If you’ve never been into Ward’s Supermarket, you may not know that we offer a wide assortment of beers in addition to our impressive selection of meat, produce, and seafood. They say, “Friends bring you happiness but best friends bring you beer.” Read on to learn more about the most popular styles of ales and lagers so you can wow your friends with both your beer knowledge and good taste at your next gathering.
Love is “Ale” You Need
All beers start out as either ales or lagers. However, ales have been around the longest, since the Medieval Age. Ales or lagers become the specialties we know and love based on whether ale or lager yeast is added, dictating the fermentation temperature. Ales are fermented in warmer temperatures than lagers, which causes their yeast to float on the top.
India Pale Ales (IPAs)
The term “IPA” refers to the variety popular with craft beer enthusiasts. This style emerged when British expats in India wanted beer from back home, so they brought barrels with them but added tons of hops for preservation. The hops stayed in the beer so long it resulted in the distinctively bitter taste we typically associate with IPAs.
Stout in beer terms refers to a full-bodied dark variety made with roasted malt or barley. The term stout was first coined in 1721 to describe a strong porter, a combination of brown and mild ales, but today most breweries use these two terms interchangeably to indicate a dark brown beer. If stouts are said to have a coffee taste, porters have more of a chocolatey one.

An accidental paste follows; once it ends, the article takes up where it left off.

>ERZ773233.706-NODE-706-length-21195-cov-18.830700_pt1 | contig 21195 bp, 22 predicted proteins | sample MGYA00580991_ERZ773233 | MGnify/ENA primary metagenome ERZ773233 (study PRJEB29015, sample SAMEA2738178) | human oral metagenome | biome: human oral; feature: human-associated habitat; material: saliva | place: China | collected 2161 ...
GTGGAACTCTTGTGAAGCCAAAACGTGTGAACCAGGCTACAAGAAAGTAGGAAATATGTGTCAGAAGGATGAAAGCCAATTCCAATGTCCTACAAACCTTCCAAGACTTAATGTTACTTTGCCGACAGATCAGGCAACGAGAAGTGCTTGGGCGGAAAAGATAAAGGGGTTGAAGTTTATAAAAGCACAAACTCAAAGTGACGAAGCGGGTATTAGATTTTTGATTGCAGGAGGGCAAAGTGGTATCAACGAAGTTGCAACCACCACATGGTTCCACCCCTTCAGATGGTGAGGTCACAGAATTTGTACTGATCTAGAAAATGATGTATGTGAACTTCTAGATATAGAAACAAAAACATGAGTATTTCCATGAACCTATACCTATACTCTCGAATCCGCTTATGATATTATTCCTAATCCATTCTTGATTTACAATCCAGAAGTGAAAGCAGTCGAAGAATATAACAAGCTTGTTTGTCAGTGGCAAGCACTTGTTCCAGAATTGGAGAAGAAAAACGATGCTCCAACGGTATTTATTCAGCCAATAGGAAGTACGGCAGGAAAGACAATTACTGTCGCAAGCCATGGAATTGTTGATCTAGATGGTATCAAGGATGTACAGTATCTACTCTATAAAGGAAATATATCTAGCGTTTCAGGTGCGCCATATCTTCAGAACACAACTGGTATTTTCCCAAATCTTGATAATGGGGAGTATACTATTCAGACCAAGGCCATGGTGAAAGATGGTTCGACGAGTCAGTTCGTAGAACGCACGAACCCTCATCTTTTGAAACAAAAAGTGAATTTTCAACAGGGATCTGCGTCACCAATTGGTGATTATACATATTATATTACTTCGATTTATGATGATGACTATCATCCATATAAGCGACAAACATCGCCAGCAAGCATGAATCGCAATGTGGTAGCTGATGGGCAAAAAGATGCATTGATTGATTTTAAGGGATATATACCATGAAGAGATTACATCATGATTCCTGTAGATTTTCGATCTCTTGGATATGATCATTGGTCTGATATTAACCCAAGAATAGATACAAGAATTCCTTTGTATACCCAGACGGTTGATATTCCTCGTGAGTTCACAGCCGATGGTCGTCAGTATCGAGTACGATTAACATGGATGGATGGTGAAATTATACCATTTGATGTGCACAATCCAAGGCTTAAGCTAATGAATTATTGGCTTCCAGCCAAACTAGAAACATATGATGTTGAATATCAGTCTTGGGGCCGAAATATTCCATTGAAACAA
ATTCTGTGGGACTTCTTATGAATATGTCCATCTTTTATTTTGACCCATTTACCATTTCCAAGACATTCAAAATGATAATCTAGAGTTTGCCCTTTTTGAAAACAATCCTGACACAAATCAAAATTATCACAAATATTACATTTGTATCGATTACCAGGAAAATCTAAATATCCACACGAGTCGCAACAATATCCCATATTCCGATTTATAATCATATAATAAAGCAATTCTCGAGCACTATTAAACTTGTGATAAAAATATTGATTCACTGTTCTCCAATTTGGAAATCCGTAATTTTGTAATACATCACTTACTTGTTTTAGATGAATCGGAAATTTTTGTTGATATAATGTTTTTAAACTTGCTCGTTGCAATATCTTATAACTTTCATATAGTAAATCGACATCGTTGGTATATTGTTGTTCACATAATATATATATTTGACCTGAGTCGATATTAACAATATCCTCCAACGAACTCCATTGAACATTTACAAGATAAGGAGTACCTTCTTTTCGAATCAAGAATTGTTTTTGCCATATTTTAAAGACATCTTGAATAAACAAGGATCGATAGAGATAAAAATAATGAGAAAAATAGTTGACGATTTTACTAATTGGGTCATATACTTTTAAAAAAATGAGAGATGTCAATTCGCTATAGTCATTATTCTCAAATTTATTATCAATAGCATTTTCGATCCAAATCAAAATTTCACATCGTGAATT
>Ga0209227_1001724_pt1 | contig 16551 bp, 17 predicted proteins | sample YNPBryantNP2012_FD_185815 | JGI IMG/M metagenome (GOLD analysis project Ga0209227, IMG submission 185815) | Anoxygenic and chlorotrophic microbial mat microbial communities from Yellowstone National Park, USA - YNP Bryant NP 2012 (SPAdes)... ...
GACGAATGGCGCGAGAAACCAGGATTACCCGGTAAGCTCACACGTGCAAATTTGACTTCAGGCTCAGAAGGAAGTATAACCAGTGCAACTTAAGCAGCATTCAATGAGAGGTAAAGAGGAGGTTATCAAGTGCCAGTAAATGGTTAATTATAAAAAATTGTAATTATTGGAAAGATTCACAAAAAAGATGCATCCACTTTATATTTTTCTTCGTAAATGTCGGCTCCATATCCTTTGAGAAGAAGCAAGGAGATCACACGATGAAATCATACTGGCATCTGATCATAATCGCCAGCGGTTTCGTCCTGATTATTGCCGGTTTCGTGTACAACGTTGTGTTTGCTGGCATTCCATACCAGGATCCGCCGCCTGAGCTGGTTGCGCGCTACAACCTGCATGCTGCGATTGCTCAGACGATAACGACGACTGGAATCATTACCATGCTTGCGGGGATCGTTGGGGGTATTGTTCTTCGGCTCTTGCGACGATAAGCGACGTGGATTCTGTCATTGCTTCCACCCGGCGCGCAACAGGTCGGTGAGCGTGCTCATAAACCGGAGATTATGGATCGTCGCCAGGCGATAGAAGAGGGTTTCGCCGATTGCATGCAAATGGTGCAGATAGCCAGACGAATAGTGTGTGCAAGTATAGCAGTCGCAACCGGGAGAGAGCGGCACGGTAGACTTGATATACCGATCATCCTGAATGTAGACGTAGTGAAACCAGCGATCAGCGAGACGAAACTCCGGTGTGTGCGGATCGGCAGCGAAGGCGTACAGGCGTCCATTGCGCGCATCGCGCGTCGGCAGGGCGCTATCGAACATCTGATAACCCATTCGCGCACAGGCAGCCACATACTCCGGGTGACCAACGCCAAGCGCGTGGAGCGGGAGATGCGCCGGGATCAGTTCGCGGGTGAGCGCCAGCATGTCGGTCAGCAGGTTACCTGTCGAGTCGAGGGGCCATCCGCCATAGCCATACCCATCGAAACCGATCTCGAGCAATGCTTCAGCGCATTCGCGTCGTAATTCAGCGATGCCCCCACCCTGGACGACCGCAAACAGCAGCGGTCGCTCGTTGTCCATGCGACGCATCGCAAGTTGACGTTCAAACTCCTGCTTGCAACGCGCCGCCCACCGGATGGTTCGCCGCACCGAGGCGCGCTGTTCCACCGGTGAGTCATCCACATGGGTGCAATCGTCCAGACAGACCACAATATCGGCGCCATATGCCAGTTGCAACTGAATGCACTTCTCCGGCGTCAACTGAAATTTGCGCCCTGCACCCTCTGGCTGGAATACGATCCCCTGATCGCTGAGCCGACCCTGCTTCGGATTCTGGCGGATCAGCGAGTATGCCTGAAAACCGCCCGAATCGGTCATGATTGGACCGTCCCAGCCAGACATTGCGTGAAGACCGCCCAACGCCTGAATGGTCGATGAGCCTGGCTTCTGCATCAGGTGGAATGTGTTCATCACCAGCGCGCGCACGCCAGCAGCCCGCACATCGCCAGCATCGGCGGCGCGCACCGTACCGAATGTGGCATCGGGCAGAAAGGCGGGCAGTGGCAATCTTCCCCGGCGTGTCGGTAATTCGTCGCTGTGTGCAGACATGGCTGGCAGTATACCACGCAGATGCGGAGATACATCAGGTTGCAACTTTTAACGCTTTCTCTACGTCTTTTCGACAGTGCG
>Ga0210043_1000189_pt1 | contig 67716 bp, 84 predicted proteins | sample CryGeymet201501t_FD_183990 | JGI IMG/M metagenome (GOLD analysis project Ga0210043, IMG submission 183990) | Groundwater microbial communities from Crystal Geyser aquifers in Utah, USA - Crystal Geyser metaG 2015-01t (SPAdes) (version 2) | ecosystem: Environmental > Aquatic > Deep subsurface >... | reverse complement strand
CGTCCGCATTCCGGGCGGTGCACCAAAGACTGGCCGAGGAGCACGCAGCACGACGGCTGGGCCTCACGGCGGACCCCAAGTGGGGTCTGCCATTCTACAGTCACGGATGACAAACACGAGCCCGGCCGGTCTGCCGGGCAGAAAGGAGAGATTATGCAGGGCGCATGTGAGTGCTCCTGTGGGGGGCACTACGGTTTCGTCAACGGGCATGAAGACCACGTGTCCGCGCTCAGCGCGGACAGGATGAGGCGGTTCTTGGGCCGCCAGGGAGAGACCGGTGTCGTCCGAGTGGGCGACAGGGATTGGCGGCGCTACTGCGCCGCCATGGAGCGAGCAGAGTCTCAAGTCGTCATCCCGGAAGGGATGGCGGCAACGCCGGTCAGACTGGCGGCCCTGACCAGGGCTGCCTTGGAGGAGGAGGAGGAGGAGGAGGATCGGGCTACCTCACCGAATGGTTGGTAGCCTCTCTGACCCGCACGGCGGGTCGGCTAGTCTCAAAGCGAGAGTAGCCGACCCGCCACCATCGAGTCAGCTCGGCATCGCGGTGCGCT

Amber Ales style is named due to the addition of roasted malt and caramel that gives this beer its color range of golden to amber. Citrus, fruit, or pine are often added to American Amber Ales to offset the malt’s sweetness.
This beer style is the oldest ale and has a refreshing, light taste due to having little to no hops and a delicious mixture of barley and wheat grain with a cloudy appearance due to its suspended yeast and wheat proteins. Some wheats are considered Belgian-style brews due to their tanginess, while those in America have a light flavor reminiscent of bread. If you’re not bringing this beer variety home, wheat are you doing, man?
Lagers haven’t been around as long as ales, but it’s the classic case of the student who has become the master, and lagers are now widely the more popular of the two. They are fermented at colder temperatures for a longer period, causing their hybrid yeast to float to the beer’s bottom. The most popular style of lagers are pilsners, bocks, and dunkels.
No, this type of beer doesn’t refer to someone in the pharmacy field. Pilsners, which originated in 1842 in the Czech Republic, are pale lagers with a slightly hoppy taste. This beer variety is by far the most popular due to its light grain and hops bittering, resulting in a clean, uncomplicated taste. More than 50% of all beers sold are pilsners, and this variety is a great one to start with for those new to the beer scene.
If you’ve ever called beer “liquid bread,” that term was originally used to describe the bock variety of beer, popular with fasting Bavarian monks in the 14th century. This beer is dark, malty, and rich with mild hops and an occasional hint of caramel. It also has a high alcohol content, giving you more bang for your “bock.”
This beer variety’s mispronunciation may sound like a carnival game, but when said properly, it’s actually “doon-kul.” This style has a smooth, malty flavor – a tad nutty and sweet, with the teensiest taste of vanilla. It’s been around since the 15th century in Bavaria, where most of it is still sold today.
Don’t Worry, Be Hoppy at Ward’s
There are countless categories and subcategories of beer in addition to the ones listed here. Whatever you’re looking for, Ward’s Supermarket has many varieties, including ales, lagers, ciders, organic, and, if you’re feeling extra crafty, gose sours. Besides domestics and imports, we are also proud to offer beer from Gainesville’s local breweries, Swamp Head and First Magnitude. Until you next stop in to see us here at Ward’s, we’ll wish you were beer!